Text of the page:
Together Retro Game Club: Shining Force
The site is a fantastic resource for those new to retro-game collecting. The "guides" section chronicles essential games to get your started in your quest to experience an older console.
The site even offers direct sales for obscure cables required to mate older consoles with newer displays.
One of my favorite pieces on the site is the "Together Retro" section, which chooses one retro game per month for participants to revisit together, sharing their play-experiences over the forum.
Many of the games selected for this feature will be a re-tread down memory lane for old gamers like myself. In other cases, the exercise provides an excuse to tackle an old game missed over the years.
November's selection for me proved the latter.
Shining Force is an old Sega title which has languished on my backlog list for years. Check the link for a decent synopsis, but very quickly, it was Sega's answer to Fire Emblem, or the Tactics Ogre, and Final Fantasy Tactics which came along much later. All of these Strategy RPG games provided prototypical material for the modern Blizzard powerhouses: StarCraft, and earlier versions of WarCraft, which popularized the real-time strategy games which had existed for years on the PC.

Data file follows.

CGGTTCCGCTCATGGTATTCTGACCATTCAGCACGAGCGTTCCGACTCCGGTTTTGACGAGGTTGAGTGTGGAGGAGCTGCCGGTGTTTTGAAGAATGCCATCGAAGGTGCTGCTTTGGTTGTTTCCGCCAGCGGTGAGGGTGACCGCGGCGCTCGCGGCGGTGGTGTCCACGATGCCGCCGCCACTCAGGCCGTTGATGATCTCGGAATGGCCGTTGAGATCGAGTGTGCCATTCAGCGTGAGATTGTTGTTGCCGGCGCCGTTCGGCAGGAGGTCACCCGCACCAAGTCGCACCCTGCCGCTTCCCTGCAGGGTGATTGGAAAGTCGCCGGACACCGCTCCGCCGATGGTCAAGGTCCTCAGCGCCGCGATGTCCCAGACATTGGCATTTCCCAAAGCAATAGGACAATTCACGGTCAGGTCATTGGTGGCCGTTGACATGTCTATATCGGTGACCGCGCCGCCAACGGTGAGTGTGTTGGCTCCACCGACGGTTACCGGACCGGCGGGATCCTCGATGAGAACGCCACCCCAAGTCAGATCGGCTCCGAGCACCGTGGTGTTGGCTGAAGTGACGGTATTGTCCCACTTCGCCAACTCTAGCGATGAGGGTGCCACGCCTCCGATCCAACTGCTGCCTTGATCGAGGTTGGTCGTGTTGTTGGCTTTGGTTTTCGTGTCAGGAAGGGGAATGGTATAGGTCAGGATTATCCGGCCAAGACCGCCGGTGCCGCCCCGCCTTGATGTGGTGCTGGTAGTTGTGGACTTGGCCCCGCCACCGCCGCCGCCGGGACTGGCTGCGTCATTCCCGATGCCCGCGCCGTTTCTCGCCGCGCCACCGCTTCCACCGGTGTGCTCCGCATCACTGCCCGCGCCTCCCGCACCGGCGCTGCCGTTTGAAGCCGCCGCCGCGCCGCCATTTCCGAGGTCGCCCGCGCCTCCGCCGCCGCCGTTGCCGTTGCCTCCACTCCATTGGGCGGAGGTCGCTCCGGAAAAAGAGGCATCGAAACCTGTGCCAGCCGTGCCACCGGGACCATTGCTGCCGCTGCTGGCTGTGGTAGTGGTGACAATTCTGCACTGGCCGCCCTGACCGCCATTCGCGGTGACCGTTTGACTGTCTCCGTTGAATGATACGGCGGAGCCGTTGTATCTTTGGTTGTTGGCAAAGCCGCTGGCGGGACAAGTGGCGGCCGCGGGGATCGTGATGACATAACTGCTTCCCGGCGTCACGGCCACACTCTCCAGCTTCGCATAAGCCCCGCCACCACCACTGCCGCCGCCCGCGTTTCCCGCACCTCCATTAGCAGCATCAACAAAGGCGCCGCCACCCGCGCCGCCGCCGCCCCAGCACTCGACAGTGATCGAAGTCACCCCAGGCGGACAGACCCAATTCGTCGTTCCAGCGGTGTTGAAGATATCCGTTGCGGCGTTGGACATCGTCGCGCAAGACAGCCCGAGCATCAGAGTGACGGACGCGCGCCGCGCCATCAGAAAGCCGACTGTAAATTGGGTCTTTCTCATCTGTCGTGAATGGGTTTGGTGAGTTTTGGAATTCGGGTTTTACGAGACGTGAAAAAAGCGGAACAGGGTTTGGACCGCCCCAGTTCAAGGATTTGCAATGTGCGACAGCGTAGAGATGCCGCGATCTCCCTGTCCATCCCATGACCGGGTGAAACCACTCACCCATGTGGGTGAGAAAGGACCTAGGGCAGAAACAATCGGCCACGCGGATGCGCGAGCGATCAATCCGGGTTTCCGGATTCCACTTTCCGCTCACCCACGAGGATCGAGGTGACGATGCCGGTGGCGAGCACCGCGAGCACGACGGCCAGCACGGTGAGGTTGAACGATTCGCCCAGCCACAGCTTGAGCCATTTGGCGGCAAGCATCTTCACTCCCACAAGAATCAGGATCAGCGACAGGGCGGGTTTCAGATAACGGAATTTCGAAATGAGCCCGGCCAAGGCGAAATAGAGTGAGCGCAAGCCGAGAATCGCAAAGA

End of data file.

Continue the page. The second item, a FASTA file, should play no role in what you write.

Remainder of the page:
It's great to go back and check out some of the early console versions of this genre. Shining Force had a number of re-releases on later consoles. The Gameboy Advance version is widely considered a quality remake, with brushed up graphics, and some nice extras. I haven't got a copy of the cartridge, and not wanting to spend any time re-learning how to enable the save feature on my old SuperCard, decided to go with the emulated XBox 360 version included on my Sonic's Ultimate Genesis Collection disc. This release includes a handy autosave feature which is a handy tool when revisiting older titles.
Finished off the first chapter: Runefaust Invasion last night. I was surprised at how well the game has aged. No matter how pretty the battle animations were in any of the old SRPG's, inevitably, they become repetitive and long, and I find myself disabling them in favour of expediency. This has been my universal experience with every Fire Emblem release I've played (my favourite series of the genre.) My 360 version of Shining Force doesn't have this disable feature, but the transitions are quick, and the animations brief enough that it hasn't yet become an issue. We'll see how long that lasts.
On to Chapter 2!